The innovative ways drones are being used to collect information that would otherwise be difficult or impossible to gather are as impressive as they are revolutionary. Drone technology has been used to enable high accuracy mapping, but it has also been used to study the health of whales without ever coming into physical contact with the creatures. These use cases illustrate what can happen once professionals in various fields get their hands on the technology and actively consider what can be done with it. Dr. Scot T. Martin has demonstrated what’s possible with drones on a whole different level though. As an environmental chemist focused on measuring emissions from both vegetation and human activities in various ecosystems, he has traveled all over the world to study the connection between emissions and climate. Thanks to a strong collaboration with Amazonas State University (UEA), he’s recently been able to deploy drones for this work in the Amazon Rainforest, deep in Brazil’s remote Amazonas state. There, he has been utilizing drone technology to measure the Amazon’s air by “sniffing” the environment using sensors specially designed and built by members of his lab. Doing so has provided his team with insight never before available around the ecosystem of the Rainforest. It’s impossible to overstate the importance of this work, which is being supported by the Harvard Climate Change Solutions Fund, since it has and will provide a more meaningful understanding around how this environment is changing. The success Dr. Martin has had with the technology has compelled him to deploy a fleet of drones to collect air samples
at different heights. This information will not only provide scientists with more accurate information but could help create an early warning system for potentially disastrous changes to the Rainforest. Many of these insights will be discussed by Dr. Martin at the upcoming DJI AirWorks event, where the Gordon McKay Professor of Environmental Sciences and Engineering and Professor of Earth and Planetary Sciences at Harvard University is set to present. To highlight his work and some of the things he’s set to talk through in detail at the event, we caught up with Dr. Martin for an interview. We discussed how his team is using drones right now, what kind of a difference doing so has made for his research, what he’s looking forward to discussing with participants at the AirWorks event and much more.
The first thing to understand is that we rarely have a camera on the drone. What we're trying to do is collect samples, so the camera is off the drone and is replaced by our own sampler box. We’ve adjusted the interface of the onboard DJI computer so that it can communicate better with the tablet to control the sampler box that we’ve mounted to the drone. Once we mount this electronic nose to the drone, we use it to fly it around and sniff the forest. This opens up numerous applications in the environment, and we can also use different types of sampler boxes. It’s actually led to a cottage industry of sorts, and there are groups around the world developing these boxes. The M600 from DJI has basically become the standard, which has allowed us to agree on a standard box design so we can swap sensors on and off to gather the type of info that we could previously only collect from a tower or airplane or tethered balloons. The flexibility of the drones has opened up a whole new set of possibilities for us.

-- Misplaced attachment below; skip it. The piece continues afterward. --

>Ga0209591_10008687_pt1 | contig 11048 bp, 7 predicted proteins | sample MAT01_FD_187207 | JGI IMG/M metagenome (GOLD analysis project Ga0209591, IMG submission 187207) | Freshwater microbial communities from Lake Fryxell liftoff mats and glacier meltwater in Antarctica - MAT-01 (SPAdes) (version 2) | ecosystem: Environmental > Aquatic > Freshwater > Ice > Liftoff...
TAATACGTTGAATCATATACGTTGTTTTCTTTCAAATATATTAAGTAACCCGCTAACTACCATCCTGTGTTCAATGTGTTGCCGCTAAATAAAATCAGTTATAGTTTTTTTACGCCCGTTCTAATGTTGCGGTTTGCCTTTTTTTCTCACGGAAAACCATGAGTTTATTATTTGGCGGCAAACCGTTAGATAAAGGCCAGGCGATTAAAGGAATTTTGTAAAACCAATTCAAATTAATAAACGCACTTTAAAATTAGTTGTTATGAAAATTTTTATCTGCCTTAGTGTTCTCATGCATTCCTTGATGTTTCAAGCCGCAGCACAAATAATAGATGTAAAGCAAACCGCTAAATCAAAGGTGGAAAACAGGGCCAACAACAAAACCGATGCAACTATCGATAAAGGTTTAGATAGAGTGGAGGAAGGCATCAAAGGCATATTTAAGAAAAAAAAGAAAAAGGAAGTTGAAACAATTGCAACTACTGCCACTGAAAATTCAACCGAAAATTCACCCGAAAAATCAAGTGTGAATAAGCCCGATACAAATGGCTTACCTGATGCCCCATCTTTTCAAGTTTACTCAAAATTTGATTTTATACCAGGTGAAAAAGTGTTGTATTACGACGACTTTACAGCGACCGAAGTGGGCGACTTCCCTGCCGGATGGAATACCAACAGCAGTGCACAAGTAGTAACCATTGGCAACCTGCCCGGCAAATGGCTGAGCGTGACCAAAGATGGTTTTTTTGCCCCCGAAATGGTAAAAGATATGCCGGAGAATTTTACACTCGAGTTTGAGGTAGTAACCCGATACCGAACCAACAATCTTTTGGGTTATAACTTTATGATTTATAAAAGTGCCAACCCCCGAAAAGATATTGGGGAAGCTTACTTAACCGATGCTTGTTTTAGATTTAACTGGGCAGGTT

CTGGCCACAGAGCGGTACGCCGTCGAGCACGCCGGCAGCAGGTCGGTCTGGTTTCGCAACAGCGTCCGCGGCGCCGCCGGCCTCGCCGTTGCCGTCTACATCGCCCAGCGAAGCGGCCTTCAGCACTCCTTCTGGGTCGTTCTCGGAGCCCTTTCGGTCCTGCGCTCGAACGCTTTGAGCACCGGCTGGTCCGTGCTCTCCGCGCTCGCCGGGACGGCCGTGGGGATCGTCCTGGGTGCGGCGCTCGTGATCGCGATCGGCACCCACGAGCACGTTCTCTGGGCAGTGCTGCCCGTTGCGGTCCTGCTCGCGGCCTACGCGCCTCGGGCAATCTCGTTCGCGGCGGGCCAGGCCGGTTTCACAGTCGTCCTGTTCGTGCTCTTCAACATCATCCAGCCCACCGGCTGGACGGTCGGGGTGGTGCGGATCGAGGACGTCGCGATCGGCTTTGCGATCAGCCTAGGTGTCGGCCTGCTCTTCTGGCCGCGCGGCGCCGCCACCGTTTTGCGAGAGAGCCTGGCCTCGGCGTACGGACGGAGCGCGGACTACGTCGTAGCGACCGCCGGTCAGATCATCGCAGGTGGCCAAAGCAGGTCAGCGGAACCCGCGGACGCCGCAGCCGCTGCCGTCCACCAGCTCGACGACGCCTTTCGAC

In atmospheric sciences, our standard array of approaches is airplanes, tethered balloons, satellites and towers. Each of them has their place, but there are serious limitations associated with each of them. The data you can gather from a tower is great, but it’s also limiting. We’re trying to gather data that tells us what’s happening across the Rainforest, but if we’re only doing that in the areas where towers happen to be located, we have to make assumptions around how that applies to the rest of the forest. In an area like Amazonas, that's not a good assumption, because we’re dealing with terrain that goes up and down 100 meters, as well as areas that go from being water-logged with certain trees and certain ecosystems to dry land at the top of the hills. The types of trees and ecosystems that grow in those areas are much different. A tethered balloon is a nice idea but atmospheric sciences have basically given up on them because they are very difficult to control and very difficult to fly. Tethered balloons sound like a good idea, but they're actually very rarely used for a whole host of practical reasons.